Within the last sixty years, numerous pastors have used new forms of media — beginning with television — to reach thousands of people eager for their message. Pat Robertson founded the Christian Broadcasting Network, which continues to appeal to millions of people around the world. Joel Osteen’s ministry is broadcasted into every U.S. television market. And Billy Graham, arguably one of the most famous evangelical pastors, started radio and television programs, as well as numerous books, a magazine, and a syndicated newspaper column. Before hipster Christianity was on Instagram, these televangelists utilized methods of evangelizing considered new and strange.
Guns and the Evangelical Christian
AT FIRST GLANCE, Abigail Disney’s documentary The Armor of Light seems straightforward: It’s about guns and escalation of mass shootings in the U.S. But at its core, the film looks at the complicated relationship between evangelical Christianity and this country’s gun culture. It is just as much about theology as it is about politics.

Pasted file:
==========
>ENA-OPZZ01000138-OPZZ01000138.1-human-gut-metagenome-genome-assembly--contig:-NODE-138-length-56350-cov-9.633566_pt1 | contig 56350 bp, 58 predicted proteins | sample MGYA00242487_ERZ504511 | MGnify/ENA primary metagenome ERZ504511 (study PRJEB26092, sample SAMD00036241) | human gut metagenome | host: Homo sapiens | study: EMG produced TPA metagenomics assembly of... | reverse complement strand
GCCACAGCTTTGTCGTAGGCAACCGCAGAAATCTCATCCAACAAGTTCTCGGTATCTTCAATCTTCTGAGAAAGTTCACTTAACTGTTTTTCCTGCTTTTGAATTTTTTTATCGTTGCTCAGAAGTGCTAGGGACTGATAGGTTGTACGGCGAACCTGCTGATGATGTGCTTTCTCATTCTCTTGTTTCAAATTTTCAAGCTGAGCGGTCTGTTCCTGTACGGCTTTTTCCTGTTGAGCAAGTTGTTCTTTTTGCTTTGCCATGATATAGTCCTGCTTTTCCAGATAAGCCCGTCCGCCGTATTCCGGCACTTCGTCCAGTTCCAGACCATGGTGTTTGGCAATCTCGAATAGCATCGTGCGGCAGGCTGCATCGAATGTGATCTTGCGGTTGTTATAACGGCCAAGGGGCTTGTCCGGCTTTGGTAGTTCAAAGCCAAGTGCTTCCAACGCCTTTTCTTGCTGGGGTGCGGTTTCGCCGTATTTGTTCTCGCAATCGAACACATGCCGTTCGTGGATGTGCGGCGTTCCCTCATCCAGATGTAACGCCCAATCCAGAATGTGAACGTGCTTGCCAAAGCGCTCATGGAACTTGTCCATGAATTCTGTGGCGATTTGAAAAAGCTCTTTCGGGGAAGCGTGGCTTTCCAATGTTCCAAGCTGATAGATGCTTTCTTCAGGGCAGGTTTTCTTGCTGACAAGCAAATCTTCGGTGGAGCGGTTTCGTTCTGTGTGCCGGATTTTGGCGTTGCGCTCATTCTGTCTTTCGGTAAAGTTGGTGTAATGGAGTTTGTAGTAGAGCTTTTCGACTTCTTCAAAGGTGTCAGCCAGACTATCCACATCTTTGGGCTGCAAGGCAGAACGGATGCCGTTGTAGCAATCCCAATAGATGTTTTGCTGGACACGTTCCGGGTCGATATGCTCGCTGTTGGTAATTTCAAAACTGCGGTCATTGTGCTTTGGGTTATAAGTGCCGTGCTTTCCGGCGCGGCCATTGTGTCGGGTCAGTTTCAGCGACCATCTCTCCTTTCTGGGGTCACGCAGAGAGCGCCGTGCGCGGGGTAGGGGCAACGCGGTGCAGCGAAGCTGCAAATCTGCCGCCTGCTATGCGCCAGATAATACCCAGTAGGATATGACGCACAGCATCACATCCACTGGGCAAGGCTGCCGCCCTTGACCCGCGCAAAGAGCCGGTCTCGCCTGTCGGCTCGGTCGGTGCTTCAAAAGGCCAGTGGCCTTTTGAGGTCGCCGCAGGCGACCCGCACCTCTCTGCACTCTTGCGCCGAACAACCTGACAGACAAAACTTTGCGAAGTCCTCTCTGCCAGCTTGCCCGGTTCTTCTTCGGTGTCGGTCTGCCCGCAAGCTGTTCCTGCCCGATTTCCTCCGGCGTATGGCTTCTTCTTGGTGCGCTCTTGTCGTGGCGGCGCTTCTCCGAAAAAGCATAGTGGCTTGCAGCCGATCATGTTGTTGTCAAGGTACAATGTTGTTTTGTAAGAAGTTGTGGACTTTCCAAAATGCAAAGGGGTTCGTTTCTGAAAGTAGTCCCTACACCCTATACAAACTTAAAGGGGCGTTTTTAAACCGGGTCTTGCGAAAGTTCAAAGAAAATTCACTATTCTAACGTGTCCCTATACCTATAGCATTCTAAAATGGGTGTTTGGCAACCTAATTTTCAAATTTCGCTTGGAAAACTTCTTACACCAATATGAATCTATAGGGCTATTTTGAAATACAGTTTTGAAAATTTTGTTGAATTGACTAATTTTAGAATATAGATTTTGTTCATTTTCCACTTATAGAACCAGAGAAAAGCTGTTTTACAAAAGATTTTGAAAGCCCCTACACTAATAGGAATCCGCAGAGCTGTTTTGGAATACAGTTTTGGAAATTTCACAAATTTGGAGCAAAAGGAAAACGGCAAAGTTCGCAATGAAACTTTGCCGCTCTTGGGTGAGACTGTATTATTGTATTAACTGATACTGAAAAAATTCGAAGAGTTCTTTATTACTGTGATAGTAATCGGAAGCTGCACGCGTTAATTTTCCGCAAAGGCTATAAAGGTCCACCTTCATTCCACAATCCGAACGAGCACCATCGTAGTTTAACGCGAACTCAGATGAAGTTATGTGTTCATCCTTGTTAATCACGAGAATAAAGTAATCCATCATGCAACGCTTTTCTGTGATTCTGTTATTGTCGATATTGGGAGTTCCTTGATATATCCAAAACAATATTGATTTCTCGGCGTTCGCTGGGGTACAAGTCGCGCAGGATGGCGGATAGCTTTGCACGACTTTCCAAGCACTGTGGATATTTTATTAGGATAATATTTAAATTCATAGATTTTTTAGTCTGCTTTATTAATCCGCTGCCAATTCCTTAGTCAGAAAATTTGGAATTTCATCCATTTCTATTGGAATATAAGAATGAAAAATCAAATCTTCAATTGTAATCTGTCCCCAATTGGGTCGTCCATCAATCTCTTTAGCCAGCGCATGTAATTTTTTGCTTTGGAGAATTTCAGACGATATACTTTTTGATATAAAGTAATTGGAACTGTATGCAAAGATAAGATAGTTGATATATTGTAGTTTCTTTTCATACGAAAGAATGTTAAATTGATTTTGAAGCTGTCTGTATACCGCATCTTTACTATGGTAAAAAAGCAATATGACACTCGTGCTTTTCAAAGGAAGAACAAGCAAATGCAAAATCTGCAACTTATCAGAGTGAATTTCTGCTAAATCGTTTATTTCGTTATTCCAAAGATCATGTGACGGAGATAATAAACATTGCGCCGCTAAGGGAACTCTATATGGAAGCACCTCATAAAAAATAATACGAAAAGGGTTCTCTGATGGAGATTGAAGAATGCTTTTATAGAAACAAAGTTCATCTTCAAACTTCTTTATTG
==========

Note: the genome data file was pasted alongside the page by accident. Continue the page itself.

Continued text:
The film follows the story of Rob Schenck, a conservative evangelical minister whose strong pro-life views about abortion are at the center of his work and advocacy on Capitol Hill. But with each instance of gun violence he hears about, Schenck becomes convinced that calling himself pro-life rings hollow without a critical look at our gun culture. He can no longer ignore the association of guns with evangelical Christianity.
Schenck’s story intersects with that of Lucia McBath, the mother of Jordan Davis. In 2012, Davis, a black teenager, was shot and killed at a Florida gas station in a dispute over the volume of his music. The man who fired the shots, a 45-year-old white male, tried to justify his actions by the “stand your ground” law, explaining he felt threatened by the presence of Davis and his three friends. In response to the death of her child and the following legal battle, McBath became involved in gun-control advocacy.